The FBI special agent in charge of the New York Joint Terrorism Task Force told Fox News that 15 years after an unsolved bombing of a military recruitment office station in Times Square, he is "definitely concerned" whoever is responsible "could do something like this again."
Robert Kissane issued the warning as the FBI has increased its reward to up to $250,000 for information leading to the arrest and conviction of the suspect or suspects behind the New York City blast.
"We're definitely concerned that they could do something like this again," Kissane said in an interview, adding that "no one should be able should be allowed to get away with setting off an improvised explosive device in New York City, let alone in the center of Times Square. "
The blast in the early morning hours of March 6, 2008, in which a suspect was seen on surveillance footage riding a bicycle before detonating a device that the FBI says was "built using an ammunition can similar to those found on the battlefields in Iraq and Afghanistan," left no one injured.
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However, federal investigators say the "device could have caused significant injury and casualties if people had been close to the blast" and those behind the incident may be linked to two other unsolved bombings in New York City at the British Consulate in 2005 and Mexican Consulate in 2007.
"We have several persons of interest that we've been looking at over the course of the 15 years, but we just don't have enough evidence at this point to make an arrest," Kissane said.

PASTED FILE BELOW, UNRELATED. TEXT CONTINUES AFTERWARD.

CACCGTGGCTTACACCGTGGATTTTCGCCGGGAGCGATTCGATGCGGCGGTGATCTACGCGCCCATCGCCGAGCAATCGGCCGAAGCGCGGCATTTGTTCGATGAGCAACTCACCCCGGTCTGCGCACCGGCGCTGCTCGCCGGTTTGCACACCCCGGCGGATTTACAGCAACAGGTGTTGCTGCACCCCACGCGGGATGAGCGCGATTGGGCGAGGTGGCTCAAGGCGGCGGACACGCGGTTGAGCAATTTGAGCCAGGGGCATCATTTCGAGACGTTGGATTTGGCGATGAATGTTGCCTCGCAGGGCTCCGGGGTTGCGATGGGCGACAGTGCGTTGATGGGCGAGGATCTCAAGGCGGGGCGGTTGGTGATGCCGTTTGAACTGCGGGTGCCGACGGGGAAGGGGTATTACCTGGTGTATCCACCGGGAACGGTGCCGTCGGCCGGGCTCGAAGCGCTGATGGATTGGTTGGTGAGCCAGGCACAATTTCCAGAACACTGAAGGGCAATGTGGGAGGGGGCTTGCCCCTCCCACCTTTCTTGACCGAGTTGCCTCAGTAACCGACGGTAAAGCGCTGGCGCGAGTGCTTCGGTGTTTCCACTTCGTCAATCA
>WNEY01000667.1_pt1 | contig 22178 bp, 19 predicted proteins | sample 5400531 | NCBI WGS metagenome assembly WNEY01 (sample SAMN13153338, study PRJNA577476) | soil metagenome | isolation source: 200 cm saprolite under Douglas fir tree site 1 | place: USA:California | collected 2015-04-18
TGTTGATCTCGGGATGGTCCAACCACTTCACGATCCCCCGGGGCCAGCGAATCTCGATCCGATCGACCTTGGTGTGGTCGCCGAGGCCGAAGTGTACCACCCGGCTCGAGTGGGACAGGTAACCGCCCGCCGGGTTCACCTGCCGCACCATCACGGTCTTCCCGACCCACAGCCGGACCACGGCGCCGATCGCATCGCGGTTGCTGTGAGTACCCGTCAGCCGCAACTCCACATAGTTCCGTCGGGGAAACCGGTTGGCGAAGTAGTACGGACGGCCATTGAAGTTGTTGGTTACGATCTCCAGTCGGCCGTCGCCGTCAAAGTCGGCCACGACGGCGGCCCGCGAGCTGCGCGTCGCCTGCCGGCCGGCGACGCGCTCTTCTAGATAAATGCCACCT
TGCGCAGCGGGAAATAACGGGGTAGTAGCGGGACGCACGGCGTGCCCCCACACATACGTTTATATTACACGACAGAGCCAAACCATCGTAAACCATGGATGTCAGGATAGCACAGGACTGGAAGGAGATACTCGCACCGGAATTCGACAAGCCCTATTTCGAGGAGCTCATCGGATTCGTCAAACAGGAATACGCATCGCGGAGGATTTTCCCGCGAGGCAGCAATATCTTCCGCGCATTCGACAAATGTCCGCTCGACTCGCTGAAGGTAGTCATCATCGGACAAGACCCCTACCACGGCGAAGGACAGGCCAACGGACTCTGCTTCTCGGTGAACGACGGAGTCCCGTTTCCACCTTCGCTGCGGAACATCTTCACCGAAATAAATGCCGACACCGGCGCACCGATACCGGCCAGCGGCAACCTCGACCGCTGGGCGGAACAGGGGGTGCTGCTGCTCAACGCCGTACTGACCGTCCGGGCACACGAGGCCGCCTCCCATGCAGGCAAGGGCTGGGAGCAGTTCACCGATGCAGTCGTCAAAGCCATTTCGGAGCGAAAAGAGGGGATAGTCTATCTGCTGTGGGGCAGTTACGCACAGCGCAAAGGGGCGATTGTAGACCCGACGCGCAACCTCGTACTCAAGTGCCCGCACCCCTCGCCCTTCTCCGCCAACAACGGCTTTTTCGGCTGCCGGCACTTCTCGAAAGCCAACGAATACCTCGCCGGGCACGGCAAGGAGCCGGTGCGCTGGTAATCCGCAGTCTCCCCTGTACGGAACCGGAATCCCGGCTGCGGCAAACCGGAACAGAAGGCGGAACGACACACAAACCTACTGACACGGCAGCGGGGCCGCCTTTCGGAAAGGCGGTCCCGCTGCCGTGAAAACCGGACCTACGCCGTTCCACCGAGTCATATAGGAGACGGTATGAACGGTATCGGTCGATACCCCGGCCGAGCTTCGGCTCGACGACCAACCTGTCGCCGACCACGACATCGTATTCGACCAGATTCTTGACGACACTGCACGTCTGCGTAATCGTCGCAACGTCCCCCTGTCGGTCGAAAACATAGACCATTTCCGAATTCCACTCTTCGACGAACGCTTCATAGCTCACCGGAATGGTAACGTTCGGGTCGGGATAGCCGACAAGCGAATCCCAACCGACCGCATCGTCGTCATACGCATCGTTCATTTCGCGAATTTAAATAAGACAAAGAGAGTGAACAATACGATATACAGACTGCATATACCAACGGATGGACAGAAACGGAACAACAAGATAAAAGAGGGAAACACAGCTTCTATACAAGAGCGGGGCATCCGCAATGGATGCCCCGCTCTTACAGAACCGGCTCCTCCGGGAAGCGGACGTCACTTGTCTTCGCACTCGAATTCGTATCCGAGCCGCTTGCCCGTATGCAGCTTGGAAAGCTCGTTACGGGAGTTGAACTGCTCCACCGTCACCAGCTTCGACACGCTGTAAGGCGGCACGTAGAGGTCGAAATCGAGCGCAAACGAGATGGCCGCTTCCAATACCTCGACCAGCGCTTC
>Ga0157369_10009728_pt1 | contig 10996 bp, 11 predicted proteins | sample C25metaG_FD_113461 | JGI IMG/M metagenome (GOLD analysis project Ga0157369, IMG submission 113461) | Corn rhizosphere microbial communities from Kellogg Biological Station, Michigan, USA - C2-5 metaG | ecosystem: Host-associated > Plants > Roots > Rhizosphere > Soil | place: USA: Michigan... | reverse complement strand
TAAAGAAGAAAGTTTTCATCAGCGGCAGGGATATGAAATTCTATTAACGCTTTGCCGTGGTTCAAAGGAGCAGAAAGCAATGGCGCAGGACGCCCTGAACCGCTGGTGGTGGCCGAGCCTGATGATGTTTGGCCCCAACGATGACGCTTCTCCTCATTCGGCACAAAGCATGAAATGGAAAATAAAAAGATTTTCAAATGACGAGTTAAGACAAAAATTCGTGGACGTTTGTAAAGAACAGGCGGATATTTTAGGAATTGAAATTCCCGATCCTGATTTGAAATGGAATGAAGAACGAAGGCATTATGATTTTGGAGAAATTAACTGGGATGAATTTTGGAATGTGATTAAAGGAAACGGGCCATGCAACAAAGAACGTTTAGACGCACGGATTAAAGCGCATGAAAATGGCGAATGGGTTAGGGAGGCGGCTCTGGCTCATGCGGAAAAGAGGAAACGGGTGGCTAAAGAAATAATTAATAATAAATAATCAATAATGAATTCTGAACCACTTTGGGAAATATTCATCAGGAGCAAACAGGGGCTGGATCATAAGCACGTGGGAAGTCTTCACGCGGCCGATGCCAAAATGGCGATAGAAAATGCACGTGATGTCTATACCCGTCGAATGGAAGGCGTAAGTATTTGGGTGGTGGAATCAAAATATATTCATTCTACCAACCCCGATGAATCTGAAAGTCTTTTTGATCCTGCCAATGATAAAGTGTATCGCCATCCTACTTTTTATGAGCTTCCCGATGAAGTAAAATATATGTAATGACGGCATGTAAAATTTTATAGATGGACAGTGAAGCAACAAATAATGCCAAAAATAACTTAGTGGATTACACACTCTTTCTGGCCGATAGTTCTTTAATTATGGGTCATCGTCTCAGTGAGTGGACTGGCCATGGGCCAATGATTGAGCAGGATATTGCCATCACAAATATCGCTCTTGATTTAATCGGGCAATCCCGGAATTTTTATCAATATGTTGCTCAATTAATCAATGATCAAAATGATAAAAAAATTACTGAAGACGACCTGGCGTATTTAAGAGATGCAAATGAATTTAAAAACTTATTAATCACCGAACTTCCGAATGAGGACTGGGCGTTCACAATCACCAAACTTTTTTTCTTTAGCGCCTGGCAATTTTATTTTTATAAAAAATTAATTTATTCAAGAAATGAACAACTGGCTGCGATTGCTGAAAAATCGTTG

He noted that FBI investigators have gathered a "certain amount of forensic evidence in the case," but that "we don't know who that evidence belongs to."
When asked about a potential motive, Kissane referenced the British and Mexican Consulate bombings in the lead-up to the Times Square detonation and said the theory is that it is "anti-authority, anti-government."
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Kissane says the FBI is hoping that the increased reward will prompt someone to come forward and provide investigators with a break in the case.
"You know, over the course of 15 years, an individual might have had a change of heart in terms of, you know, where they were in 2008 and where they are now in their life and has a better understanding that setting off an IED in Manhattan was an awful thing to do," he said.
"Additionally, you could have a situation where somebody that knew an individual that was responsible for the attack has had a falling out with that individual or those group of people, and they might have the motivation to provide information on that attack and to receive the money," he added.
Kissane also said based on video taken from people in the area and other information investigators have, the FBI believes there might have been individuals conducting surveillance for the mystery bicyclist sought in the Times Square bombing.
"I'm an optimist," he said. "You know, I think ultimately, you know, not in every case, but I think ultimately we tend to get our guy or gal."
Fox News' Tamara Gitt contributed to this report.